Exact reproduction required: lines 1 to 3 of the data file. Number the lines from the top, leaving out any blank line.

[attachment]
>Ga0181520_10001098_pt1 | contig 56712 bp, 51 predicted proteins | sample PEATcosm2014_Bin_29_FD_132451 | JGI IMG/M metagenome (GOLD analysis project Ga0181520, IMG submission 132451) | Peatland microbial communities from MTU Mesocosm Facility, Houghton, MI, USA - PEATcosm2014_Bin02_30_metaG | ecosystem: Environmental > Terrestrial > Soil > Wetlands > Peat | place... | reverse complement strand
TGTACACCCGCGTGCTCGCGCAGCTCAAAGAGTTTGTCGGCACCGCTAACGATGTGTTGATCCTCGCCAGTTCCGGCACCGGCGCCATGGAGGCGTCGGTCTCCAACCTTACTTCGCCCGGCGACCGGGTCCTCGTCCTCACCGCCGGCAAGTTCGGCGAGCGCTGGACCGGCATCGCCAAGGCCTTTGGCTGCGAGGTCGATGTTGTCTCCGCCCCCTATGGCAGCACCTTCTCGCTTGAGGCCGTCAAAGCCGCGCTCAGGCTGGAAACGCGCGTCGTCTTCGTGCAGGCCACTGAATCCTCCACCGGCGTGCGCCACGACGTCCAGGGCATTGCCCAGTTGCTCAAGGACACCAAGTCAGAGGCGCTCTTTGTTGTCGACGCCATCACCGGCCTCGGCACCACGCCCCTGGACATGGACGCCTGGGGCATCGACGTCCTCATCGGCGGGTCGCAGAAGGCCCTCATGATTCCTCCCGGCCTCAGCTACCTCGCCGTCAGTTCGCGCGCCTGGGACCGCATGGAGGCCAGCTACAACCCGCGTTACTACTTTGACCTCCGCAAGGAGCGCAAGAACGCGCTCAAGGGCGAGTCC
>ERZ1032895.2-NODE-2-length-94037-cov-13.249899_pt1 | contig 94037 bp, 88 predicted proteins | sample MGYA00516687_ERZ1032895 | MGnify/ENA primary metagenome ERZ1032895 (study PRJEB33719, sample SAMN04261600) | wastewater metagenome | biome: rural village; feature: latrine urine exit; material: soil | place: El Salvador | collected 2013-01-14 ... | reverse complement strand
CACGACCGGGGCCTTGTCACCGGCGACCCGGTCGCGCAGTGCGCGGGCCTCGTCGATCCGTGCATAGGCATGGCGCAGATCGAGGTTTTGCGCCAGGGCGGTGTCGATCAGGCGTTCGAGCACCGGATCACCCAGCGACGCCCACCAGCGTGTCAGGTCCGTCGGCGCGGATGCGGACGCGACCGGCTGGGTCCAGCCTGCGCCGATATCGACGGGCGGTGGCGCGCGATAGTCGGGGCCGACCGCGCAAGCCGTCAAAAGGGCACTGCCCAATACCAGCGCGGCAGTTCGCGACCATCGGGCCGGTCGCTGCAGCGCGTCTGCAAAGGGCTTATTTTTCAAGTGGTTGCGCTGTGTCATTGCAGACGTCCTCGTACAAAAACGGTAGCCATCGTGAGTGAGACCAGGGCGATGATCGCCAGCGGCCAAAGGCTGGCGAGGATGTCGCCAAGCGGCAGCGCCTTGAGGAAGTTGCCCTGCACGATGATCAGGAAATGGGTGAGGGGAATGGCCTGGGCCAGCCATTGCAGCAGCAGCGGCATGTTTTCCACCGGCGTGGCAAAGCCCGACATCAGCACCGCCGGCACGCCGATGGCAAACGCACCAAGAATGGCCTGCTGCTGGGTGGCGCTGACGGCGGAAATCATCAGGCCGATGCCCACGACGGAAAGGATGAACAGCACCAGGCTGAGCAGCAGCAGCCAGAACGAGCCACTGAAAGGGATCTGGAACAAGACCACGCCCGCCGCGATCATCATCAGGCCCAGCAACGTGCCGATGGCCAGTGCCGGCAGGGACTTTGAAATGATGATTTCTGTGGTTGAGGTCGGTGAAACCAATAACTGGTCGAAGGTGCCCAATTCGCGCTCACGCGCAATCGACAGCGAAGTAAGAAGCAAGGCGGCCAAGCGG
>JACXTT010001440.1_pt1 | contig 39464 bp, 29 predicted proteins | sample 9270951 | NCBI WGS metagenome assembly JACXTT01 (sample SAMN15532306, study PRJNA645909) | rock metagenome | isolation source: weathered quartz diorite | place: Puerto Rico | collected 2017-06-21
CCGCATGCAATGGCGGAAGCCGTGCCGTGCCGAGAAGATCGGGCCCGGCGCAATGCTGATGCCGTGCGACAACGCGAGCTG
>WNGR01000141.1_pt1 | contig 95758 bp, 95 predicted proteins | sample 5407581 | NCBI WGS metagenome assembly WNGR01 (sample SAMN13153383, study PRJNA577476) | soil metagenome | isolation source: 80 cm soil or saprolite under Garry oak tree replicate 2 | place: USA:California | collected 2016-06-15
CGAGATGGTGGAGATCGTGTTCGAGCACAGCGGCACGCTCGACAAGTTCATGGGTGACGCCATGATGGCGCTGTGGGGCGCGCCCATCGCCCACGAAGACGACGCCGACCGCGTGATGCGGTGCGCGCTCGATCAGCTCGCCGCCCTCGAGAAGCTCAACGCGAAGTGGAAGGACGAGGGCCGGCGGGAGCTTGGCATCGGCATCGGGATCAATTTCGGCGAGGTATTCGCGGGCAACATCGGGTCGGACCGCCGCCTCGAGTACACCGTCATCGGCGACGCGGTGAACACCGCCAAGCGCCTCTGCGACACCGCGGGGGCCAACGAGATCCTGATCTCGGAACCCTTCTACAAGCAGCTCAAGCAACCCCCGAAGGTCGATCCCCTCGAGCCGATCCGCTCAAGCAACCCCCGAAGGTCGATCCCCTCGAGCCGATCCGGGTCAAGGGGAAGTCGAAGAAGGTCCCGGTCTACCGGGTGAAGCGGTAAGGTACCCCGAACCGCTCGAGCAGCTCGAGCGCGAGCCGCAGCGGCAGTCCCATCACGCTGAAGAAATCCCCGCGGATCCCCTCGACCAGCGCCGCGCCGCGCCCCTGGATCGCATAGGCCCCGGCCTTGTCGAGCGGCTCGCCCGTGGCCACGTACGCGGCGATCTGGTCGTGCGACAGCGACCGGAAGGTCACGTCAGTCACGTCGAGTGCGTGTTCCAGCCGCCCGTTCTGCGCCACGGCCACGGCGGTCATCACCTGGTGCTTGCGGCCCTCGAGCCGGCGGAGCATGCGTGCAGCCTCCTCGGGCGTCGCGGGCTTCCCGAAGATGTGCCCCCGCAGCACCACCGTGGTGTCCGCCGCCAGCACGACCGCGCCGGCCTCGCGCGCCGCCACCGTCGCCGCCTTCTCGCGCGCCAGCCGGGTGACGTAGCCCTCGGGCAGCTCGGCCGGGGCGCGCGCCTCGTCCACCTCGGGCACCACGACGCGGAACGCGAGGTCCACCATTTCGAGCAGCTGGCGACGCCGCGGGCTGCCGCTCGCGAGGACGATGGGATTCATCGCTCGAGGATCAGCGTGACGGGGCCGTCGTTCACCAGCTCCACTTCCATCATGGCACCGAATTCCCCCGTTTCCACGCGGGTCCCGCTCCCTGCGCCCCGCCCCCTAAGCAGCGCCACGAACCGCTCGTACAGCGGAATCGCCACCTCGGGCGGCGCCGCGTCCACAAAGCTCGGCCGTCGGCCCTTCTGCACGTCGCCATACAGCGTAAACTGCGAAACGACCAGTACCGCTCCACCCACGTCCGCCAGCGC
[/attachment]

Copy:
>Ga0181520_10001098_pt1 | contig 56712 bp, 51 predicted proteins | sample PEATcosm2014_Bin_29_FD_132451 | JGI IMG/M metagenome (GOLD analysis project Ga0181520, IMG submission 132451) | Peatland microbial communities from MTU Mesocosm Facility, Houghton, MI, USA - PEATcosm2014_Bin02_30_metaG | ecosystem: Environmental > Terrestrial > Soil > Wetlands > Peat | place... | reverse complement strand
TGTACACCCGCGTGCTCGCGCAGCTCAAAGAGTTTGTCGGCACCGCTAACGATGTGTTGATCCTCGCCAGTTCCGGCACCGGCGCCATGGAGGCGTCGGTCTCCAACCTTACTTCGCCCGGCGACCGGGTCCTCGTCCTCACCGCCGGCAAGTTCGGCGAGCGCTGGACCGGCATCGCCAAGGCCTTTGGCTGCGAGGTCGATGTTGTCTCCGCCCCCTATGGCAGCACCTTCTCGCTTGAGGCCGTCAAAGCCGCGCTCAGGCTGGAAACGCGCGTCGTCTTCGTGCAGGCCACTGAATCCTCCACCGGCGTGCGCCACGACGTCCAGGGCATTGCCCAGTTGCTCAAGGACACCAAGTCAGAGGCGCTCTTTGTTGTCGACGCCATCACCGGCCTCGGCACCACGCCCCTGGACATGGACGCCTGGGGCATCGACGTCCTCATCGGCGGGTCGCAGAAGGCCCTCATGATTCCTCCCGGCCTCAGCTACCTCGCCGTCAGTTCGCGCGCCTGGGACCGCATGGAGGCCAGCTACAACCCGCGTTACTACTTTGACCTCCGCAAGGAGCGCAAGAACGCGCTCAAGGGCGAGTCC
>ERZ1032895.2-NODE-2-length-94037-cov-13.249899_pt1 | contig 94037 bp, 88 predicted proteins | sample MGYA00516687_ERZ1032895 | MGnify/ENA primary metagenome ERZ1032895 (study PRJEB33719, sample SAMN04261600) | wastewater metagenome | biome: rural village; feature: latrine urine exit; material: soil | place: El Salvador | collected 2013-01-14 ... | reverse complement strand